Did Toronto become a police state as a result of the summit? No, of course not. The security forces shown on June 26 and beyond pre-dated the summit and will continue beyond it as necessary to maintain capitalist stability. Democracy is the preferred system for capitalist rule, as it has fewer overheads. To change the rule of capital requires a deeper critique. An action which will transform society must involve the mass of the society. And the mass of the society which potentially wields that social power is the working class. An overthrow of  the law of value, uprooting the profit system, will make that change. Nothing less.

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4 Comments

  1. Mr. Pedandt said,

    Just a few comments about facts. The Black Bloc did not emerge in Seattle in 1999. It emerged in the 1980s squatter scene in Germany. The tactic was mainly used to defend protesters against police violence, property destruction came later. In North America it might be correct that the BB came on the scene with Seattle.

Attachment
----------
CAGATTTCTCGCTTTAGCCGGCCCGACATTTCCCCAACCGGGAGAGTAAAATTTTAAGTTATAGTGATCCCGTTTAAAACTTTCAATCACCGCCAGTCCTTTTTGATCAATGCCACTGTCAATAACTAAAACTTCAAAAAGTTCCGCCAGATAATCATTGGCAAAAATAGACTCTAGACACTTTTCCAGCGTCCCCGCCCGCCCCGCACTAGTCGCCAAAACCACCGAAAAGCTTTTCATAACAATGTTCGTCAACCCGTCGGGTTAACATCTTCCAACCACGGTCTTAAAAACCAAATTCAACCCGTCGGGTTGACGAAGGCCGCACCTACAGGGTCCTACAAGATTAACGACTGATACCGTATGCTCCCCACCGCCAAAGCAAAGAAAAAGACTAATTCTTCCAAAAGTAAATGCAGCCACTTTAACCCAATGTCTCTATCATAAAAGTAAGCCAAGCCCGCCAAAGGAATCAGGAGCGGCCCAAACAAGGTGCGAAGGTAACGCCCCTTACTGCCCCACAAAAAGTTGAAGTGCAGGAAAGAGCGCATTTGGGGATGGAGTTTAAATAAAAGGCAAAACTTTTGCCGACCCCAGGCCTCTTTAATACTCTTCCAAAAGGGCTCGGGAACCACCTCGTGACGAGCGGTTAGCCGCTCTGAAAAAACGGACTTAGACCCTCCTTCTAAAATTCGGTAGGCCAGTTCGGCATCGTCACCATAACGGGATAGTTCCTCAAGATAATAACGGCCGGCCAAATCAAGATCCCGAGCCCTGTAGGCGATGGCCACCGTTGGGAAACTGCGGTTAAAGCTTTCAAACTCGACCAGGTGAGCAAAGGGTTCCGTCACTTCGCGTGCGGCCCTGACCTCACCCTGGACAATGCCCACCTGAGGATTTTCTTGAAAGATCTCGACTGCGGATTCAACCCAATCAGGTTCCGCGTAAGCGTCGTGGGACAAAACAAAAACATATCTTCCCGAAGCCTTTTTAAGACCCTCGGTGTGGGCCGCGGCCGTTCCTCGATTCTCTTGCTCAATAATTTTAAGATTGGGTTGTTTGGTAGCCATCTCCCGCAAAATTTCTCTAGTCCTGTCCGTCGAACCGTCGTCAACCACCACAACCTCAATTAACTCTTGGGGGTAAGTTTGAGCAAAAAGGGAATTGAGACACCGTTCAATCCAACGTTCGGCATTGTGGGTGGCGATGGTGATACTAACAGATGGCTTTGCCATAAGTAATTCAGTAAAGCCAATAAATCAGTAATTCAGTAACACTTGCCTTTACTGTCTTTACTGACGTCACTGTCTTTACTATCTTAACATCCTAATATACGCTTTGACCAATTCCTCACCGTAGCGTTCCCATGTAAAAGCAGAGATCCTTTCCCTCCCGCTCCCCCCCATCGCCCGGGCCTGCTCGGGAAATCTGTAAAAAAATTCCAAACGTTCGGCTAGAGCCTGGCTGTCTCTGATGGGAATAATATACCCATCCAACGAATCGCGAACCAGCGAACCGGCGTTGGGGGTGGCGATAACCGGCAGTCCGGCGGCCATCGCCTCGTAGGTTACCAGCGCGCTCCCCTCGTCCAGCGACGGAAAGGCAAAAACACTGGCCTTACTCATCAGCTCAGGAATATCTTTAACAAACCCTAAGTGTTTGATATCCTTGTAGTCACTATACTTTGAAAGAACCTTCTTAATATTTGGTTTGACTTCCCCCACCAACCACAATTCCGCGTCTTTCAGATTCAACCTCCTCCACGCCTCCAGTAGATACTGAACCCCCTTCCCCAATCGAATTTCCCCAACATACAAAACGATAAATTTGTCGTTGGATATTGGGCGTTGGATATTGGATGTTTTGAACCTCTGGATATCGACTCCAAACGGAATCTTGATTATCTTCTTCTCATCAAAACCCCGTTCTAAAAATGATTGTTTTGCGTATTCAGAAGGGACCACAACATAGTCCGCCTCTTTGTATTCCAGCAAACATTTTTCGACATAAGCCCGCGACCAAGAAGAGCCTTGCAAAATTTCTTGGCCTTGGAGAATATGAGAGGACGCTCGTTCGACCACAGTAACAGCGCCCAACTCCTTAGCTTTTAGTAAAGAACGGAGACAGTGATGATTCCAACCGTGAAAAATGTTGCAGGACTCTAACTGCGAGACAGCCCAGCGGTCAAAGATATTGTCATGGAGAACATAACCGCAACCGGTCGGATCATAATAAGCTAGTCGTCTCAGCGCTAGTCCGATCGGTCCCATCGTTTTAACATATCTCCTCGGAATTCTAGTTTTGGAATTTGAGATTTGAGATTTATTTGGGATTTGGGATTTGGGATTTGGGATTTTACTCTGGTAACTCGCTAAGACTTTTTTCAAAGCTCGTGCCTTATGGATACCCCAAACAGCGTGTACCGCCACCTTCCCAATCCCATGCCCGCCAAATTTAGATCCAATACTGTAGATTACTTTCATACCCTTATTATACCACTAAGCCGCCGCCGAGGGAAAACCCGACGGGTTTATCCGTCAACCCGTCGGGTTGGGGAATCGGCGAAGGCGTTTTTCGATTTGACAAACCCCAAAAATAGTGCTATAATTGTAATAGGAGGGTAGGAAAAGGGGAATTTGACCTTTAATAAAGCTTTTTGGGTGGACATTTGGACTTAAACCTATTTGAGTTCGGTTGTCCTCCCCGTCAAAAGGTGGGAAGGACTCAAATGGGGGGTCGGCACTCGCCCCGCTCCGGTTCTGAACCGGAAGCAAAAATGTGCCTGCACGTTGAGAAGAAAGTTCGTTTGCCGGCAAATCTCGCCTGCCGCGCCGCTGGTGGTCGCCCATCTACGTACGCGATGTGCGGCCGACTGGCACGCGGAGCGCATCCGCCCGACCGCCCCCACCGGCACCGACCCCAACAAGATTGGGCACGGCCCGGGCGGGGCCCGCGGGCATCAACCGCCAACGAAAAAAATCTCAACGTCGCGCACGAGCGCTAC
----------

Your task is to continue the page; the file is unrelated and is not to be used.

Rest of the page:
The protestor killed in 2001 happened in Genoa, not Milan, and his name was Carlo Guilliani.

    • fischerzed said,

      Thanks for the corrections. The points about the Carlo Guilliani are carelessness on my part.

  2. PD said,

    Yours is best political summary of the weekend that I’ve seen. Just a brief note on what you label as conspiracy theory, a topic that I think others have given too much attention to. But nonetheless, as a participant on the split from the main demo, it is suspicious that police left only one way for the split to go (east) and then had no real police presence heading south on Bay. The nucleus for the split had gathered at Spadina and Queen for half an hour. There were rows of cops on all streets heading south during the main march (and on Friday there was an even heavier police presence). Yet during this much smaller (and hardly unexpected) direct action split, the cops were pretty much MIA. I suppose it could be police incompetence.

    • fischerzed said,

      Re-reading that section, I think the beginnig of the paragraph is weak, and should probably be re-written. Essentially, I think those arguments give the police too much credit and also too little. I don’t think this was an elaborate “sting” operation, but neither does it seem likely that the cops were unaware of what would happen. There’s an interesting piece on police conduct in this week’s Now magazine though.